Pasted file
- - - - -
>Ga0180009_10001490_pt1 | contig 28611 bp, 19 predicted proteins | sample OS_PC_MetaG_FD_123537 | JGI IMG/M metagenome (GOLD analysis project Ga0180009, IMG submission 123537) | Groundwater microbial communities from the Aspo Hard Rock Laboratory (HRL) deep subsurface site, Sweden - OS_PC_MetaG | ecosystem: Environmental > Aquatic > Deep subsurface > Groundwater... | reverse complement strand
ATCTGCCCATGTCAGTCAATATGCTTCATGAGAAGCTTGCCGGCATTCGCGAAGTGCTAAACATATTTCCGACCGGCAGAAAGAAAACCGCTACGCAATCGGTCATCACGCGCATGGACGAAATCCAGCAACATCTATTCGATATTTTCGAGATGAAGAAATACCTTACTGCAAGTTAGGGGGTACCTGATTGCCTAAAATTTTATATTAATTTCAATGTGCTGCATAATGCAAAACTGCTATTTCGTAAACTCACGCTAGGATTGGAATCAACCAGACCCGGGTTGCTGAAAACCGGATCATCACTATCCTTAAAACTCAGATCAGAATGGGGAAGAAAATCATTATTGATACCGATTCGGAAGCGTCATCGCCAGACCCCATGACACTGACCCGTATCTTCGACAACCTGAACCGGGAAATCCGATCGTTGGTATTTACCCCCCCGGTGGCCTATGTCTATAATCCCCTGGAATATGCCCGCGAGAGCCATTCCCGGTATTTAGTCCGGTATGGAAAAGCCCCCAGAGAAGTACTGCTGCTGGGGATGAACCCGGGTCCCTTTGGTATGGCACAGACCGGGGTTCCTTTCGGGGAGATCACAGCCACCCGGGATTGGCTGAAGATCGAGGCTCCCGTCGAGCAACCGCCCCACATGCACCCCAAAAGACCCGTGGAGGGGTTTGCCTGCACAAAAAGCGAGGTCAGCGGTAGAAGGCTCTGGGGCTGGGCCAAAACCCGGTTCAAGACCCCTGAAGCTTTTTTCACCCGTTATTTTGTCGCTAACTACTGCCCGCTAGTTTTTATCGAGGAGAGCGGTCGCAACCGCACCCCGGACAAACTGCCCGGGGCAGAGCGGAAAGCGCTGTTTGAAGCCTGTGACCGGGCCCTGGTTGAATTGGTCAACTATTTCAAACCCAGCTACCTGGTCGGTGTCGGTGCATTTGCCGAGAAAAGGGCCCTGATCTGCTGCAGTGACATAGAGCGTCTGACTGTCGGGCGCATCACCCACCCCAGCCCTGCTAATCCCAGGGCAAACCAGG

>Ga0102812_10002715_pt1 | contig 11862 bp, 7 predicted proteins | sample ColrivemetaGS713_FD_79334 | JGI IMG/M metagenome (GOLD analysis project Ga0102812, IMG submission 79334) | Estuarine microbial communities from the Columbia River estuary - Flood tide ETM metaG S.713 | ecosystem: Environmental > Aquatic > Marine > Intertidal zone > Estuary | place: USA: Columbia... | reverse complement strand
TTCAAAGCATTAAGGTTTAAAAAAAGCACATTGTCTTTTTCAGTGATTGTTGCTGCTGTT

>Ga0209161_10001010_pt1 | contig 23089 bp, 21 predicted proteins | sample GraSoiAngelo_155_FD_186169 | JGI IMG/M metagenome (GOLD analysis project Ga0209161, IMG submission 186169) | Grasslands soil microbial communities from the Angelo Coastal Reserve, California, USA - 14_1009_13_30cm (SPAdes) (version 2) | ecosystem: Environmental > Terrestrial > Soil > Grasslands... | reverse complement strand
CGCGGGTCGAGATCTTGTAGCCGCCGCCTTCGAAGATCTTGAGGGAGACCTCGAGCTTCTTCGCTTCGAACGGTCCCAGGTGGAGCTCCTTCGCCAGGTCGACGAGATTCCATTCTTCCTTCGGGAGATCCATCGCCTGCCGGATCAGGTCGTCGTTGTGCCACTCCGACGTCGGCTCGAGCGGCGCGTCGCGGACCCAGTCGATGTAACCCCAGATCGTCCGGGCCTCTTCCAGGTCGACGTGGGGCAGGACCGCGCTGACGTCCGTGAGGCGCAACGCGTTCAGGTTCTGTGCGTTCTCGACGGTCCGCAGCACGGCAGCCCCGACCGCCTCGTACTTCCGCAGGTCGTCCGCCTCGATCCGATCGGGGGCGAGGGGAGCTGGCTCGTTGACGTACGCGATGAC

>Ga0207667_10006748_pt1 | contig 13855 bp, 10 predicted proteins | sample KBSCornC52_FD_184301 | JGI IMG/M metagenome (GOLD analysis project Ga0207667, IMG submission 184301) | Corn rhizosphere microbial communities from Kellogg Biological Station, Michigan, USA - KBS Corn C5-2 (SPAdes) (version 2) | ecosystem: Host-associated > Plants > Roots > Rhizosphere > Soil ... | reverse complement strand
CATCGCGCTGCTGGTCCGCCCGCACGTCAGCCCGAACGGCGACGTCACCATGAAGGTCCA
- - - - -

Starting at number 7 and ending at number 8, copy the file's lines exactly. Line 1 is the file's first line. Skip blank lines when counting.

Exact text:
>Ga0207667_10006748_pt1 | contig 13855 bp, 10 predicted proteins | sample KBSCornC52_FD_184301 | JGI IMG/M metagenome (GOLD analysis project Ga0207667, IMG submission 184301) | Corn rhizosphere microbial communities from Kellogg Biological Station, Michigan, USA - KBS Corn C5-2 (SPAdes) (version 2) | ecosystem: Host-associated > Plants > Roots > Rhizosphere > Soil ... | reverse complement strand
CATCGCGCTGCTGGTCCGCCCGCACGTCAGCCCGAACGGCGACGTCACCATGAAGGTCCA